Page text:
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Flannery O'Connor

Read and enjoyed this insightful New Yorker piece on Flannery O’Connor over the weekend. The title “How Racist?” seems like the wrong question, though... especially since the answer, in this reader’s conclusion, is very. “About the Negroes, the kind I don’t like is the philosophizing prophesying pontificating kind, the James Baldwin kind...”.

(Although she did admit, “I have read one of his stories and it was a good one.”)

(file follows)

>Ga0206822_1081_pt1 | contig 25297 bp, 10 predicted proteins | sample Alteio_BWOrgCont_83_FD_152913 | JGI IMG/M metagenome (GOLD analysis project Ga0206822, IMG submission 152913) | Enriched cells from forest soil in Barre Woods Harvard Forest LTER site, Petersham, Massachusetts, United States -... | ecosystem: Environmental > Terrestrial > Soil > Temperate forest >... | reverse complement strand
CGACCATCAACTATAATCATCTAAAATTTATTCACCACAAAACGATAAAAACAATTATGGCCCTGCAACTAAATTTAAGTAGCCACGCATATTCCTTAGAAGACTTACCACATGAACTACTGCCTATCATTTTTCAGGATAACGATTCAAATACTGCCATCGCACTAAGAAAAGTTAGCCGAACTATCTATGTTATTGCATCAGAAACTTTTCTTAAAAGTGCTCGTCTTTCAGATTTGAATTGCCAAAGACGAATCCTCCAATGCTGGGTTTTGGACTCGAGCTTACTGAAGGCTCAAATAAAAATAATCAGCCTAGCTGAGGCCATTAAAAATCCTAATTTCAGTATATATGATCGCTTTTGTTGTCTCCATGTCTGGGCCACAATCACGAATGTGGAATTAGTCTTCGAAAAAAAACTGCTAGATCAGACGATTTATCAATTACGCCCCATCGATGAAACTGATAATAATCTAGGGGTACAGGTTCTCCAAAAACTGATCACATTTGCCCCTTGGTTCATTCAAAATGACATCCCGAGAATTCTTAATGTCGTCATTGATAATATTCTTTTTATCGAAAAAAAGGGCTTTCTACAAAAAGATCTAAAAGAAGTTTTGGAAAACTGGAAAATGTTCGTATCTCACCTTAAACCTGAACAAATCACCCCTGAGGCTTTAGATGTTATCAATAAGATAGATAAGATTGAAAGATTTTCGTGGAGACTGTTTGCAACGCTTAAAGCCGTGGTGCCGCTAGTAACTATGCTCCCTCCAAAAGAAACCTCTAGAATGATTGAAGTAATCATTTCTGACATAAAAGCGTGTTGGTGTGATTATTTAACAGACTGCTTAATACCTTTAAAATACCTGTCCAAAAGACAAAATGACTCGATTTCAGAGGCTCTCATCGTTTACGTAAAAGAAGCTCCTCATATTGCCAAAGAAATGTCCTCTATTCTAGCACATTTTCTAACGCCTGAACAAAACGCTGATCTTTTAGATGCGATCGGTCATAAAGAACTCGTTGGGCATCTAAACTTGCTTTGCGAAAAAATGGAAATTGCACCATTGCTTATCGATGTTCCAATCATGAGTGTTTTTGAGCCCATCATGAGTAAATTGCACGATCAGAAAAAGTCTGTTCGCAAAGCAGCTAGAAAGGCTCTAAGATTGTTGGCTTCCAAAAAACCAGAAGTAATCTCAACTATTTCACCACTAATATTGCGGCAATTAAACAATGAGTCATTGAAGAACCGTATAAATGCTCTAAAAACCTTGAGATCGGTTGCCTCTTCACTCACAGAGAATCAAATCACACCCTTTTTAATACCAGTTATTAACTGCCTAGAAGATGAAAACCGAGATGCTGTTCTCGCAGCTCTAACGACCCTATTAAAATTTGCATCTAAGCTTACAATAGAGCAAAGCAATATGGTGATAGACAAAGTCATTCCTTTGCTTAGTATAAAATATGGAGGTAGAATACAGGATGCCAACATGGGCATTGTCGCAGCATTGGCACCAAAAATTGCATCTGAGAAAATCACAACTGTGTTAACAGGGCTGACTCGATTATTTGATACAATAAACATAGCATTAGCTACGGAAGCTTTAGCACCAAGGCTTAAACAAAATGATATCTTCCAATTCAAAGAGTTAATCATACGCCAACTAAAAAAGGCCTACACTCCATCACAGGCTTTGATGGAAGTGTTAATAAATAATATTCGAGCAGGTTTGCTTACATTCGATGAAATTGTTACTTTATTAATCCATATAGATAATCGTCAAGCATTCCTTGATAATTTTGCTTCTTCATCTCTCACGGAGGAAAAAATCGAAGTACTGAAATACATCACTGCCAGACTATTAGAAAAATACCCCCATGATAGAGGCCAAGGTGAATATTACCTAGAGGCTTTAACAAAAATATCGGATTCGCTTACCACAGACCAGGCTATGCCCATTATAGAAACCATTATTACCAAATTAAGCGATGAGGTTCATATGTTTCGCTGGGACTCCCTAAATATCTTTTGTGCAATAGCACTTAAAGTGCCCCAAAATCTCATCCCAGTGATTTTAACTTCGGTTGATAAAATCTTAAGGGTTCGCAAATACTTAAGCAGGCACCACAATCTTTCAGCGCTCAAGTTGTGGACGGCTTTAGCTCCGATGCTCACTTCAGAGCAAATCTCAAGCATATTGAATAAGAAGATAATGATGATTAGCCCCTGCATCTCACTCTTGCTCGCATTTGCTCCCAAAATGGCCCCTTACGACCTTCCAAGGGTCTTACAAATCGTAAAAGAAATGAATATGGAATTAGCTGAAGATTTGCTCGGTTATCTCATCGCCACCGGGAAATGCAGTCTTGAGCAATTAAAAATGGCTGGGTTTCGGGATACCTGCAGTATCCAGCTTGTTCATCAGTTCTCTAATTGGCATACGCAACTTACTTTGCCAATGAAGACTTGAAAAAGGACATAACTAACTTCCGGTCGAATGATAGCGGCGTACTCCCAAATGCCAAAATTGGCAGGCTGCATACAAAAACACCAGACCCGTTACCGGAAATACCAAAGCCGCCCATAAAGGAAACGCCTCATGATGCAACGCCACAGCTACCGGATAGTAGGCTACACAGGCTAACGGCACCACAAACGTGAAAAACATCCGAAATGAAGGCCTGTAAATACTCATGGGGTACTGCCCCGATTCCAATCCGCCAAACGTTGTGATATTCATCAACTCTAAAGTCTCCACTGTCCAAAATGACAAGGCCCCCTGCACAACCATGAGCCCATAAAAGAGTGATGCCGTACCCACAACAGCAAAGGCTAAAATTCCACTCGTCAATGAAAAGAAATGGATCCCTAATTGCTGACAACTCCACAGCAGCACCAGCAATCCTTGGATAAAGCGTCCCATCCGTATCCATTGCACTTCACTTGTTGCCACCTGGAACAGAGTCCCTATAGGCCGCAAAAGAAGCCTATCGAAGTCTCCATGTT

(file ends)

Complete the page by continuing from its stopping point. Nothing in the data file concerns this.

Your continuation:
The author of the essay points out that O’Connor did address “the changing South” in her fiction, and was, of course, highly aware of the prejudices & history of white people in Georgia. After reading the article, I was inspired to read a 1961 short story mentioned, “Everything That Rises Must Converge” (linked in comments below). The story is an excellent psychological study of the resentment of a 20-something white son escorting his old-fashioned (in manners, appearance, and prejudice) southern white mother on a bus trip around town. On first glance, it seems like the story is also about the generational tension between the segregationist mother with her benevolent racism (she thinks black children are “cute,” and that black people have had a rough time, but the whole premise of the story is that her son must accompany her because she’s afraid she might encounter a black person on the integrated public bus) and the more enlightened integrationist college-educated white son... but, in the end, the reader is left with the uncomfortable feeling that the son is perhaps only interested in integration or equal treatment of African Americans as a way to spite his mother ...? He even fantasizes about bringing home a black friend (or girlfriend!) just to shock his mother. (Read the story - it’s short! - and share your thoughts below! Having died relatively young in 1964, at the peak of the civil rights movement, we will never know how or whether O’Connor’s views on racism might have evolved, personally or in her writing. ADDED:  Insight from my father-in-law, a retired English Literature professor: "Thanks Tiffany, for posting this and inspiring me to post one of my admittedly long-winded responses. I haven't read the New Yorker article yet but I will. The story is typical of the strengths of O'Connor's writing. But! It's interesting that you quote her remark “About the Negroes, the kind I don’t like is the philosophizing prophesying pontificating kind, the James Baldwin kind...”. First of all, her own writing is certainly "philosophizing prophesying pontificating." Her title, "Everything That Rises Must Converge," is taken from the Jesuit philosopher Teilhard de Chardin. It may be functioning ironically here, but I think it fits also with other Catholic philosophical references in the story. And there is a kind of "prophesying" quality to her mid-20th-century characterizations, the mother as the aged white "belle" nostalgic for a sentimental version of the Old South that would become harder to sustain after mandated desegregation, and the son a representative of the new Southern intellectual with an as yet underdeveloped penchant for moderate reform, alienated from his own culture but not able to actively seek an alternative, and muddling about in impotent rage. Second: despite O'Connor's reputation for being unsentimental in what is said to be a Southern Gothic tradition, as confirmed by what appears to be the anti-sentimentalism of the story, I do think there remains a certain sentimentality in her underlying religious and moral philosophizing. One of James Baldwin's main criticisms of dominant American cultures of the South AND the North, was the sentimentality that substituted for deep feeling in both popular culture and in many strains of the high culture, and allowed for comforting distraction from, and ultimately denial of, conditions of real oppression and pain, . The generation of literary critics who first wrote admiringly of O'Connor's "unsentimental" stories were raised and educated on the early to mid-20th century tradition of writing that was a reaction to Victorian sentimentality, the writing of people like Hemingway and the "hard boiled" school of writers of noir fiction. But Hemingway and those who followed in his wake, Dashiell Hammett, James M. Cain,etc., were themselves sentimentalists about male bonding, and about the great tradition of the American man-boy--Hemingway's Nick Adams was a kind of prototype. The Southern writers, Faulkner preeminently, could be both unsentimental in delineating the dark aspects of the dominant white culture of the post-Reconstruction South and still sentimentalize "their" Negroes. Baldwin was also critical of the "protest novel"_ drawing a ink between Harriet Beecher Stowe's Uncle Tom's Cabin (1852) and writers of the left of the 1930s, on similar grounds of a kind of socialist sentimentalizing, as is evident in the first two essays of Notes of A Native Son, the title of which refers of course to Richard Wright's novel which Baldwin criticizes. I think, more than any other mid-to-late 20th century American writer, Baldwin understood the historical and still functional contradictions of US society and its cultures, and not just contradictions concerning race, but of gender, sexuality, class as well. Contrary to what O'Connor said of him, he didn't drop a lot of theoretical or philosophical references, and although he moralizes at times in biblical language I don't think he pontificates--that term suggests speech warranted by a powerful institution. I don't think Baldwin ever subscribed to or was a spokesperson for any kind of institutional power. But O'Connor seems bound, if somewhat ironically, to at least two powerful institutions." ADDED:  My response: "Thanks so much, Don. I hadn’t thought about the actual meaning of the individual words she was using against Baldwin - the three “p” words. Interesting. The New Yorker piece, by the way, is written by a journalist who often covers Catholic issues , so it’s interesting that he did not take up more analysis about those specific words. You mention that O’Connor was bound by two major institutions - presumably the Church and the South - and Baldwin comes up again in the article when she is approached about meeting with him while he’s in Georgia on a trip in 1959. She says “it would be nice to meet him in New York,” but she won’t meet with him in Georgia because “I observe the traditions of the society I feed on - it’s only fair.” This is in a private letter and It’s not clear if she’s being somewhat flippant here, but it’s Interesting that she’s seen as taking a completely “unsentimental” view of that society, but not actually interested in challenging it." FOLLOW-UP:  A response to the New Yorker piece, providing more context and history of black scholars and artists (including Walker, Morrison, etc.) responding to O'Connor: